IUPUI professor explores evolution of black masculinity in new book

Nov. 18, 2013


INDIANAPOLIS -- A new book by Ronda Henry Anthony, associate professor of English and Africana studies in the IU School of Liberal Arts at Indiana University-Purdue University Indianapolis, examines black masculinity and looks at modern black male and female feminists who are reshaping the ideals and values commonly associated with black men.

"Searching for the New Black Man: Black Masculinity and Women's Bodies" studies such texts as the slave narratives of Henry Bibb and Frederick Douglass; the work of James Baldwin, Walter Mosley and W.E.B. Du Bois; and even the writings of President Barack Obama to understand how women’s bodies are portrayed in African American literature to construct and empower black masculinity. Henry Anthony also discusses how black men’s identity struggles are tied to issues of patriarchy and normative notions of masculinity.

“The book is a love letter to black men as I try to understand them better -- where they come from, what it’s like to be a black American man in the 20th and 21st centuries, the challenges and conflicts they have -- and to think through how to produce better relations between black men and women,” Henry Anthony said.

It was Richard Wright’s "Native Son" that triggered Henry Anthony’s journey to understand black masculinity.

“To me that was the beginning of an understanding that black men and black women weren’t always natural allies in the battle against oppression,” Henry Anthony said. “Black men represented black women in a lot of texts as enemies, potential enemies, or as Wright does as dangerous quantities in their knowledge and their power to influence black men and black culture."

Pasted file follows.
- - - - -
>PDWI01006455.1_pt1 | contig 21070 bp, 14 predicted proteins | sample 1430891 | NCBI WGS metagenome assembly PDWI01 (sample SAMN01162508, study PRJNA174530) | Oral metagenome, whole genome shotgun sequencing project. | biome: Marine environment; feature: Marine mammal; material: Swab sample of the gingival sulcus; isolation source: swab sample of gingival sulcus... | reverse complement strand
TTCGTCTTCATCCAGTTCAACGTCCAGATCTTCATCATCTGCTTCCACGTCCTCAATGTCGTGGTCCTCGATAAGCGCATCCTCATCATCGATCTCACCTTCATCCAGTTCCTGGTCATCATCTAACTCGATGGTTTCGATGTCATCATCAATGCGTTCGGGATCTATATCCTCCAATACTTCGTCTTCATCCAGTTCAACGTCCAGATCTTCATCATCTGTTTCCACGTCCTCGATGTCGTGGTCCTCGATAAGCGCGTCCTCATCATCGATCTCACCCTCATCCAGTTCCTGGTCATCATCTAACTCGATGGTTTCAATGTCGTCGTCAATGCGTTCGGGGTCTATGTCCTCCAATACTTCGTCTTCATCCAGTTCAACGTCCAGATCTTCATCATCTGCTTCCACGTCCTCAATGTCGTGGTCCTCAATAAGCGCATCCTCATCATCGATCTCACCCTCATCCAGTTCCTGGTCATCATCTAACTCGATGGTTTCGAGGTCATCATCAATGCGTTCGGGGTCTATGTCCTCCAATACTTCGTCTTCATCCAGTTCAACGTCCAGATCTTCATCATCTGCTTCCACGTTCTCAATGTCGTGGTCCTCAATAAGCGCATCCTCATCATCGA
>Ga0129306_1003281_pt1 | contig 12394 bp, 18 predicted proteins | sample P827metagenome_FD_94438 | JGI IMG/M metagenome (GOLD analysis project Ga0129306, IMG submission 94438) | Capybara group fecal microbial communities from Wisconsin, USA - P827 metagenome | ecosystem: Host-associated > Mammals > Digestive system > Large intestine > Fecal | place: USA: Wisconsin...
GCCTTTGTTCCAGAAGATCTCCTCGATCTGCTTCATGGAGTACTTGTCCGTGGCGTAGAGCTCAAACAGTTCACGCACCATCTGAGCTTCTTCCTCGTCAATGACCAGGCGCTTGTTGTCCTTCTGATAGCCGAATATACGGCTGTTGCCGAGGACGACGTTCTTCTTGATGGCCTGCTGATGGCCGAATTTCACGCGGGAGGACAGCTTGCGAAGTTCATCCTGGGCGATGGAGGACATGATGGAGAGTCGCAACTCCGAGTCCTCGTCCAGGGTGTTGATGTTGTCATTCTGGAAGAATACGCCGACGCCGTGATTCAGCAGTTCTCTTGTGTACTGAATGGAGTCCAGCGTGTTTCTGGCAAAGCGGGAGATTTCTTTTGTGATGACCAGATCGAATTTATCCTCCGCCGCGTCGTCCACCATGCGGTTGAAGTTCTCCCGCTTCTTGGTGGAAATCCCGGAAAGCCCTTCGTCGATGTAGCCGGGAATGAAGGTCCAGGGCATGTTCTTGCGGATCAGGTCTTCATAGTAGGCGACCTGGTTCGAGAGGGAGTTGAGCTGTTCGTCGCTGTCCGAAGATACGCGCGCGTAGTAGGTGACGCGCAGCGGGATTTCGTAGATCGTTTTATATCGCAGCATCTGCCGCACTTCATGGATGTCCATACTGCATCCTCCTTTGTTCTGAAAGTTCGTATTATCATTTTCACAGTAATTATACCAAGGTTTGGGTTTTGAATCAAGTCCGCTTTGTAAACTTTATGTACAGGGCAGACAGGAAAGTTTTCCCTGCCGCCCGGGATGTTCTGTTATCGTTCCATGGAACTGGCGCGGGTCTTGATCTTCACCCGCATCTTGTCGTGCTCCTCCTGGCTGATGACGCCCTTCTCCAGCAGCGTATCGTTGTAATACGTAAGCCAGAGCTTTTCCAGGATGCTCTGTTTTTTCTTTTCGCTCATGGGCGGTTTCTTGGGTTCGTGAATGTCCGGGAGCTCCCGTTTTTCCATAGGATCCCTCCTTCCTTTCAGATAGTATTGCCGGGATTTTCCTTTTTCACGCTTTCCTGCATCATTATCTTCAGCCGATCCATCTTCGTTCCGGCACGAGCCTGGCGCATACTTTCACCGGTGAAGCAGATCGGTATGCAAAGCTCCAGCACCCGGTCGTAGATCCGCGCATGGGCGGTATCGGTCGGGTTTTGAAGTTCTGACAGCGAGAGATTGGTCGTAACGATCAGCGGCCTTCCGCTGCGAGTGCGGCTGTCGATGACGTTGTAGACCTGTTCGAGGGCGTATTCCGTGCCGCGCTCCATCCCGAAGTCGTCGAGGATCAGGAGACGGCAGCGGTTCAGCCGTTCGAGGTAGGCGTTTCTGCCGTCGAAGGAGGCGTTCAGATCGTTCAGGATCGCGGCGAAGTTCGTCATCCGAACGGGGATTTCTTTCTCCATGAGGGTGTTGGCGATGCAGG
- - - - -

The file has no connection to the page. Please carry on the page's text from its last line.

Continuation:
Henry Anthony, who is also public scholar of African American studies and undergraduate research at IUPUI, feels that current gender debates between black men and women intensified during the emergence of third-wave feminism in the late 1960s and early '70s. Before that, black male voices dominated the literary scene. But the '60s and '70s brought female writers such as Toni Morrison, Ntozake Shange, Gayle Jones and Alice Walker to the fore.

"(They) talked back in conversation with black men and defied them by airing the dirty laundry of the black community about patriarchal abuses,” Henry Anthony said.

Feminism led to an explosion of black female writers whose work created conflicts and debates with black male writers and black patriarchal texts, according to the professor.

The last chapter of "Searching for the New Black Man" focuses on Obama, exploring the idea that he is more of a black feminist than many of the men before him. Henry Anthony compares Obama specifically to Du Bois because Du Bois set the tone for masculinity in the 20th century.

“Obama is the 21st-century embodiment of that,” she said. “He pulls from Du Bois, a literary father, and constructs a new configuration of respectable, middle-class, politically empowered black masculinity. However, he does it without trying to represent women in ways that always come back to men. In other words, women serve as critical voices that help him to understand better who he should be.”

"Searching for the New Black Man" was recently published by the University Press of Mississippi as part of its Margaret Walker Alexander Series in African American Studies.